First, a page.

{Film Review} Page One: Inside The New York Times.

In Blog, Culture, Film, Politicsby James Redmond1 Comment

Here’s a fly-on-the-wall documentary about a major American newspaper trying to find its feet in the digital age. Over the course of a year, Andrew Rossi filmed in the offices of the New York Times; gaining unprecedented access to its inner workings and capturing it at a unique juncture where dailies played a grim race to see who went under first.

Season 5 of The Wire constantly springs to mind: it’s a lot of quick talking guys chewing the cud on the ethics of journalism and avoiding redundancy offers.

Along the way key threads emerge: the focus centres on the new media desk, and the debate about how print media can survive amidst hordes of online darlings that want to dance on its grave. These days, there are no more “stop the presses” moments – all news is broken online and carbon copy is used to relay it through features and updates for those on the wrong side of the digital divide.

The release of the Wikileak’s papers on the Iraq War is shown as a historical counterpoint to the Pentagon Papers: back then Daniel Ellsberg had to wait nearly 22 months before filing copy on the US administration’s deliberate misleading of the public during Vietnam. An existential fear of the future pervades at the paper and the hubris of the Times’ history looks like it stands in the way of change. To be fair, it’s not a total love in, and the reporting of Judith Miller (her that regurgitated bogus intelligence reports on WMD’s in the run up to the invasion of Iraq) and a number of plagiarists is laid at the door of institutional laziness.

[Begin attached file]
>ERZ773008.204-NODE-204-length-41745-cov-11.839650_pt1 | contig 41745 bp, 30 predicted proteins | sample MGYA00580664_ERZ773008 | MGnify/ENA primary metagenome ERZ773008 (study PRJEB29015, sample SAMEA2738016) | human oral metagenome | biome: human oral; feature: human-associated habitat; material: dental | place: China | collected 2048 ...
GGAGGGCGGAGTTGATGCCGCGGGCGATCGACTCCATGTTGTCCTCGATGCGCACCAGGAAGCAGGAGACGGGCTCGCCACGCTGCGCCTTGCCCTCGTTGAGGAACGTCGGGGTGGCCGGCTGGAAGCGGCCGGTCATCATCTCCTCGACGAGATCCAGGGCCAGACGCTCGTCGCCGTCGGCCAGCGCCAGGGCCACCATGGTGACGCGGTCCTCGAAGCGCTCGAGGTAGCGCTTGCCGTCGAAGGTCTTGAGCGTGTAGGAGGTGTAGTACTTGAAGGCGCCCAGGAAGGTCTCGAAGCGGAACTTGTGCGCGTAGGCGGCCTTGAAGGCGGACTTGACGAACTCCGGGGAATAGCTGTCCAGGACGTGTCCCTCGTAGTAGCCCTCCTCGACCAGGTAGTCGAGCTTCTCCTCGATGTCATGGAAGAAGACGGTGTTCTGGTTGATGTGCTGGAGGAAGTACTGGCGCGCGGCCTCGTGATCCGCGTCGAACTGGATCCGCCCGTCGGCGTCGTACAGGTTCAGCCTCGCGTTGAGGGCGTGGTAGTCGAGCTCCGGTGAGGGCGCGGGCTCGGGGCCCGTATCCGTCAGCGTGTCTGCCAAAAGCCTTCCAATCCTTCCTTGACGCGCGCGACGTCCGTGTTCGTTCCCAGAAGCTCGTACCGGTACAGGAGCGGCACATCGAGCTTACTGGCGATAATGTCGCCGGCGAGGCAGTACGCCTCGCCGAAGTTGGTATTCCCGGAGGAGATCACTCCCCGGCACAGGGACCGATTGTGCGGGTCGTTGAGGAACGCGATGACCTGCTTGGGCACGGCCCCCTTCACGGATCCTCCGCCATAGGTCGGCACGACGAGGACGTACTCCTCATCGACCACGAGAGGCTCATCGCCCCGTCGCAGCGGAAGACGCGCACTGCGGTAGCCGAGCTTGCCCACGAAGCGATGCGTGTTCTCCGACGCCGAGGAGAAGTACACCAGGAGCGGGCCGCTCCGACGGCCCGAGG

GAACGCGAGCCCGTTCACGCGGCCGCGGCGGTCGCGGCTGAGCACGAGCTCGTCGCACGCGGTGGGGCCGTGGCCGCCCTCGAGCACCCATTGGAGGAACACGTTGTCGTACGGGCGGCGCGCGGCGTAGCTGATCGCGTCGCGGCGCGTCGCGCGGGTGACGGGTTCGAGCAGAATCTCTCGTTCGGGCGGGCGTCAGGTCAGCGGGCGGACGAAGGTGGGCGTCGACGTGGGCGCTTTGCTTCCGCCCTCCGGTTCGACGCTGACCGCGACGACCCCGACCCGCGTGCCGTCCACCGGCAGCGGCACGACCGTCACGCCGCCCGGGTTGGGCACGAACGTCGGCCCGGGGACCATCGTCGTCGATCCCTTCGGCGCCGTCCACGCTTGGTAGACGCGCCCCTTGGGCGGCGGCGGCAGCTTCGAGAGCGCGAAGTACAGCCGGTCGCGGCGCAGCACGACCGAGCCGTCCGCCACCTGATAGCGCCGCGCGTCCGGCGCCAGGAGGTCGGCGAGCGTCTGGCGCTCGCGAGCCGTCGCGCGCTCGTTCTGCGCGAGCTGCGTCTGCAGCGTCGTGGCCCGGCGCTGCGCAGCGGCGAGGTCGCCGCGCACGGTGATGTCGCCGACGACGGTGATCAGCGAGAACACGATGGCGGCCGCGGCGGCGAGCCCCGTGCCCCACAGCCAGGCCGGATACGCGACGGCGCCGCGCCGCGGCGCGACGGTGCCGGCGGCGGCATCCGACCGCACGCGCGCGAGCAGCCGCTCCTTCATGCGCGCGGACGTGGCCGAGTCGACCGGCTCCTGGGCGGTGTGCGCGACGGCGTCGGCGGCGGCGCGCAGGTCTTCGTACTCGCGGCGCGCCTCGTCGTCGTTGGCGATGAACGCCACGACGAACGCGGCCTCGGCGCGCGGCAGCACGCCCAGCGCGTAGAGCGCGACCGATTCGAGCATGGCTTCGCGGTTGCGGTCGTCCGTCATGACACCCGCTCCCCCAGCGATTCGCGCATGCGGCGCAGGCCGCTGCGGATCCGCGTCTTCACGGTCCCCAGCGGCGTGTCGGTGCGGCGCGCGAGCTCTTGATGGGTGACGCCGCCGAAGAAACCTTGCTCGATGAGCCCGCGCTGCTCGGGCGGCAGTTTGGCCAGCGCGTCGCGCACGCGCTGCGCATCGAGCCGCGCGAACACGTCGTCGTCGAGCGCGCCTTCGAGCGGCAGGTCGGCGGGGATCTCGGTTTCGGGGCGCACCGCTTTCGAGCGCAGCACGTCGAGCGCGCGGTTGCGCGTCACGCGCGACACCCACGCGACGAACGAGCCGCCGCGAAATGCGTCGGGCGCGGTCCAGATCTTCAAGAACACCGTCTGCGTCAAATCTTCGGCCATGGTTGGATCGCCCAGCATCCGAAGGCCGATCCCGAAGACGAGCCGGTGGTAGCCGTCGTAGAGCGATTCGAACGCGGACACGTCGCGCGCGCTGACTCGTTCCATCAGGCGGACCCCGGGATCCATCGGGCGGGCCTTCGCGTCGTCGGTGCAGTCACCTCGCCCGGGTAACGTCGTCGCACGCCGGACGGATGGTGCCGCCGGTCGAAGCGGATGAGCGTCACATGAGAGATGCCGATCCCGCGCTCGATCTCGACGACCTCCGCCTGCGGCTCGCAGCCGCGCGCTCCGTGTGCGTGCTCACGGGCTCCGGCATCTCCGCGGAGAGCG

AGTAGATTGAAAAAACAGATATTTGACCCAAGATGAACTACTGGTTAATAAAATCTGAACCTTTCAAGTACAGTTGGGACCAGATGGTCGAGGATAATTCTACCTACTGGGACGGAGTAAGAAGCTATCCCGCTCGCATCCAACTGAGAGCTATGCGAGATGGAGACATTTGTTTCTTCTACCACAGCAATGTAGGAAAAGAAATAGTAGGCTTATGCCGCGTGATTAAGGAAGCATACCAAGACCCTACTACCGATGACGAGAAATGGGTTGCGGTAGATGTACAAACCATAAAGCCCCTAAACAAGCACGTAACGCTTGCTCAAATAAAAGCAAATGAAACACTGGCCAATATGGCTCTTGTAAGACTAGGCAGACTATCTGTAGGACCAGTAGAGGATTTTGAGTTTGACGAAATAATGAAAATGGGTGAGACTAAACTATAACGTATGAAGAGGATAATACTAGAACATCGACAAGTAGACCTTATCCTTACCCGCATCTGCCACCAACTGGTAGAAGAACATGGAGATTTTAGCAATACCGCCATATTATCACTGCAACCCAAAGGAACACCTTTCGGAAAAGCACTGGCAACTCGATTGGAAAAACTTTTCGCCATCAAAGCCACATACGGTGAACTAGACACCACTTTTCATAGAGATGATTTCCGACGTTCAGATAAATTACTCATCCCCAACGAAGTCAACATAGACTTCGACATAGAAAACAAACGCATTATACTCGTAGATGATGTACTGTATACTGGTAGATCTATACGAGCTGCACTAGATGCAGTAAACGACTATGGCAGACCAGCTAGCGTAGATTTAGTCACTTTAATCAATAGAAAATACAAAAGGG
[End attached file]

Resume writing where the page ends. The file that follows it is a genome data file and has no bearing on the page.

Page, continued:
Strong opposing personalities are used to tie any semblance of a narrative together. Carr is a hard-boiled hack, ex-drug fiend (as we are told repeatedly) and the total opposite of upstart blogger-turned-Times writer Brian Stelter. He defines the next generation of journalist, constantly Twittering his way through the day. In the end, even Carr learns to love Twitter, describing how it opens him up to a “wider collective voice, where the message is the medium.”

Carr’s reflections save the film; spoken with the poise of a beatnik poet he delivers some serious smack-downs to the wisdom of the new media world. When interviewing the founders of Vice magazine, his frustration with their peddling of titillation instead of reasoned coverage of Libya rolls off his tongue: “before you ever went there, we had reporters reporting on genocide after genocide; so just because you put on a fucking safari helmet and look at some poop, that doesn’t give you the right to insult what we do.”

There’s also an excellent side-ways look at how one real-estate magnate drove another daily into the ground – a worrying portraiture of the class of corporate lunatic that can seize the reigns of the press through the market. Apart from that, when it comes to solutions, it’s all Ipads and paywalls.

The film is annoying in parts, moving from talking heads and set up interviews to an ob-doc obsession with David Carr. There’s no underlying aesthetic or consistency of tone, camera shakes and poor framing abound . Was a year really spent filming this?



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